You have a committed customer, and this customer has gotten out of home because they have a pain that is painful enough that they say today they have to solve it. Your one committed customer by himself will not make your business viable. So assuming that you have enough committed customers at the other end to hold up the sale. That is how businesses used to work in the old times.

This thing is called placement-based demand. They would place themselves in a position where enough committed customers pass by every day. Even if they get 3-5 customers a day, their whole business becomes viable. That’s how they used to do business in the old days.

They will do things like put up an office in the middle of the town’s number one commercial area. Let’s say MG Road. The number one commercial area that would guarantee enough committed customers would pass by there. They shop every day and would make enough purchases so that the whole business becomes viable. However, this won’t work in today’s time because not only are you competing with other competitors, who may not be in the same similar product, but who have access to your customer’s money. So, what about the money that your customer has? Every person has a limited amount of money to spend in a month because they have a salary and a budget. If your product is important and exciting, you still compete with literally every other company that has access to that customer’s money even though they are selling something totally different from you. So what do you do? You need to figure out how to get more customers who may not be convinced that they need your product┬áimmediately and then have a predictable model of convincing them.

  • A customer who desires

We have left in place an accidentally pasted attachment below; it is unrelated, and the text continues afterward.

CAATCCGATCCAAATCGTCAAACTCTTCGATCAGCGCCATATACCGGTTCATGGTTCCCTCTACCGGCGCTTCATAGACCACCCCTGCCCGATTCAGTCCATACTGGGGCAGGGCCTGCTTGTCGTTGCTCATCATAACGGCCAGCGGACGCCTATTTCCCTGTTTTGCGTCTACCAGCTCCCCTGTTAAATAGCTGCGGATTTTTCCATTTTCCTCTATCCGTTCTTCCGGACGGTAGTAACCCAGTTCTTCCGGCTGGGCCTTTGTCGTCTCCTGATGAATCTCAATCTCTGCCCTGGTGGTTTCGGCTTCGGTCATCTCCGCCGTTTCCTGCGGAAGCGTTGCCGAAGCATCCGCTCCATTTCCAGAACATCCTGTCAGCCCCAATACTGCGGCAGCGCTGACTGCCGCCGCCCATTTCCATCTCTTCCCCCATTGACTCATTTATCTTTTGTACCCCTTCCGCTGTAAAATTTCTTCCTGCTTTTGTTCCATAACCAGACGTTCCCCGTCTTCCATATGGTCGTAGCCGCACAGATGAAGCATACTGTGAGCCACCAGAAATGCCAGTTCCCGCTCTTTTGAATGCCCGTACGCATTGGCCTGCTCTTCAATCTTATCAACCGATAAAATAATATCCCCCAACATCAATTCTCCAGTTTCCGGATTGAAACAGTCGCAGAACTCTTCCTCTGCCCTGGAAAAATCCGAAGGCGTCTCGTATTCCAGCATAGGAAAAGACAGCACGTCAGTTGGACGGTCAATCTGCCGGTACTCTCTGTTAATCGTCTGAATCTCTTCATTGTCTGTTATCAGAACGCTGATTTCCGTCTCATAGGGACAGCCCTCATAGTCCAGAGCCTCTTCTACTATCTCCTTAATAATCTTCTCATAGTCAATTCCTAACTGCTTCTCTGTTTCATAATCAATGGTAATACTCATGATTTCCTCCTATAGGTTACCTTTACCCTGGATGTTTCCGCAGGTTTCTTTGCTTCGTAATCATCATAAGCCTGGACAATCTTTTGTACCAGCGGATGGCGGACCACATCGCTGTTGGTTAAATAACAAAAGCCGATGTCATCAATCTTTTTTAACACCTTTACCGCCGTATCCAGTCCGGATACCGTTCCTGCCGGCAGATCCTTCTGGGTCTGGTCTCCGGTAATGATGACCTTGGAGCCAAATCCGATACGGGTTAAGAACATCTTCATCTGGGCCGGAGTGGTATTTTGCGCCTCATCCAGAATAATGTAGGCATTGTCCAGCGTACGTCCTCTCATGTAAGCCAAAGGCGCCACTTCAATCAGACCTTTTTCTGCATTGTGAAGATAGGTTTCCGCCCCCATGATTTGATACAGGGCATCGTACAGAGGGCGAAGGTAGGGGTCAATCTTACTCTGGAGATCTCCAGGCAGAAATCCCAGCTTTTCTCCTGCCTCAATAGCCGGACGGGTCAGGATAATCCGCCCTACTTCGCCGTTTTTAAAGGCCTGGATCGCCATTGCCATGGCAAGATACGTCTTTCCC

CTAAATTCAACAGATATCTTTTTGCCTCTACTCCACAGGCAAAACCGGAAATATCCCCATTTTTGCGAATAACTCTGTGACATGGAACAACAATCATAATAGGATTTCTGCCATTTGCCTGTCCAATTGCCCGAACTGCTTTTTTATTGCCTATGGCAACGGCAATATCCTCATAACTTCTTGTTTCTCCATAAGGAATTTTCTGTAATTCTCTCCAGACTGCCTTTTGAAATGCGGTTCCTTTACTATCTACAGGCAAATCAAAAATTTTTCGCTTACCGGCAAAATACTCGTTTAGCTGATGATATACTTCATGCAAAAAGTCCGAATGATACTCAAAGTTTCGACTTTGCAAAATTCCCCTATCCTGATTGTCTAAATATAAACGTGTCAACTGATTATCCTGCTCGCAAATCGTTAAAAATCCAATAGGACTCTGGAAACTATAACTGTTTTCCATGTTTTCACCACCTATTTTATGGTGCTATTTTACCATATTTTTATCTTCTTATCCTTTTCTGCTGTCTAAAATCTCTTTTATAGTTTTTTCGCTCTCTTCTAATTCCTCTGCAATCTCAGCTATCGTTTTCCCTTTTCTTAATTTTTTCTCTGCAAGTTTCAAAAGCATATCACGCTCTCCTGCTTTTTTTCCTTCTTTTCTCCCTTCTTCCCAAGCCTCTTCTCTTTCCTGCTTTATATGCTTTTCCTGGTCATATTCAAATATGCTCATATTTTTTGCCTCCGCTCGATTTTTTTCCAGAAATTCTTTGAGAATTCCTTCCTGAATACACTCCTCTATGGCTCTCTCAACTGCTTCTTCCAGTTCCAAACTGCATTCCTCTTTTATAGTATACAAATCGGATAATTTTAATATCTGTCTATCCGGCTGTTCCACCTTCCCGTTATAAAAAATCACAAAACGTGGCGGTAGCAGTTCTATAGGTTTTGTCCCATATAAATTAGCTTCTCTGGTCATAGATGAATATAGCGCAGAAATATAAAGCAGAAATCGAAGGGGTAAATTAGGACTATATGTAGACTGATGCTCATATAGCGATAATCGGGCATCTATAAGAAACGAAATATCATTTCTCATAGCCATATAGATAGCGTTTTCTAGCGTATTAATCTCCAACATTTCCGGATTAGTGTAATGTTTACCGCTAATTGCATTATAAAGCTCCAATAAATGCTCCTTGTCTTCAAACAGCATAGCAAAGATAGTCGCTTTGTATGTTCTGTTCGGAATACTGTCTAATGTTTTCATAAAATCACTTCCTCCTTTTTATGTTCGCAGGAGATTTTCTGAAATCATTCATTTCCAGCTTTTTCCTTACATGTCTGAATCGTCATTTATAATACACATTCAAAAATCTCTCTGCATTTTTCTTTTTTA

Now you have a customer who doesn’t have pain, but they have a desire. Imagine you’re going to boot polish business. There are people who really like blue coat dresses. They have a desire that they should be the best-dressed person in the room. They have a desire that they should wear a nice suit. You see many people in India wear nice suits even though they may live in towns which are not so cold.

Why do they do that? Because they have a desire to look good. This is the kind of person who wouldn’t have pain. If you send them a message that says, using my Teflon shoe polish, your shoes will be spanking clean. Even ten-year-old shoes are going to look brand-new. Then they’re going to be more likely to get convinced by that message and make a purchase.

The only difference is that desire by itself is not directly convertible into a purchase. The message may hit the customer’s mind, and they might think about it once or twice, and then they may do some research around it.

  • A customer with merely an interest

Then you have customers who have merely an interest. They don’t have a desire. This is something that they think about once in a while. They only dress well when they’re going out for a party. Otherwise, they’re like, okay, I don’t care about it.

Now there’s a different message you’re going to give to them, which is if you go to parties and if you go out to weddings, how do you feel when you’re fully dressed? And at that time, you realize that your shoes are not polished for the last three months because you don’t like to wear them every day. You don’t want to dress well every day.

So how do you feel when you’re all dressed in nice clothes, you’re wearing your best clothes, probably in a lighter color, and then you can handle boot polish. Wouldn’t it be great if you could polish your shoes once and then literally forget about them? So this is something called interest. They merely have an interest because they’re not somebody who dresses well all the time.

  • A customer who’s nowhere around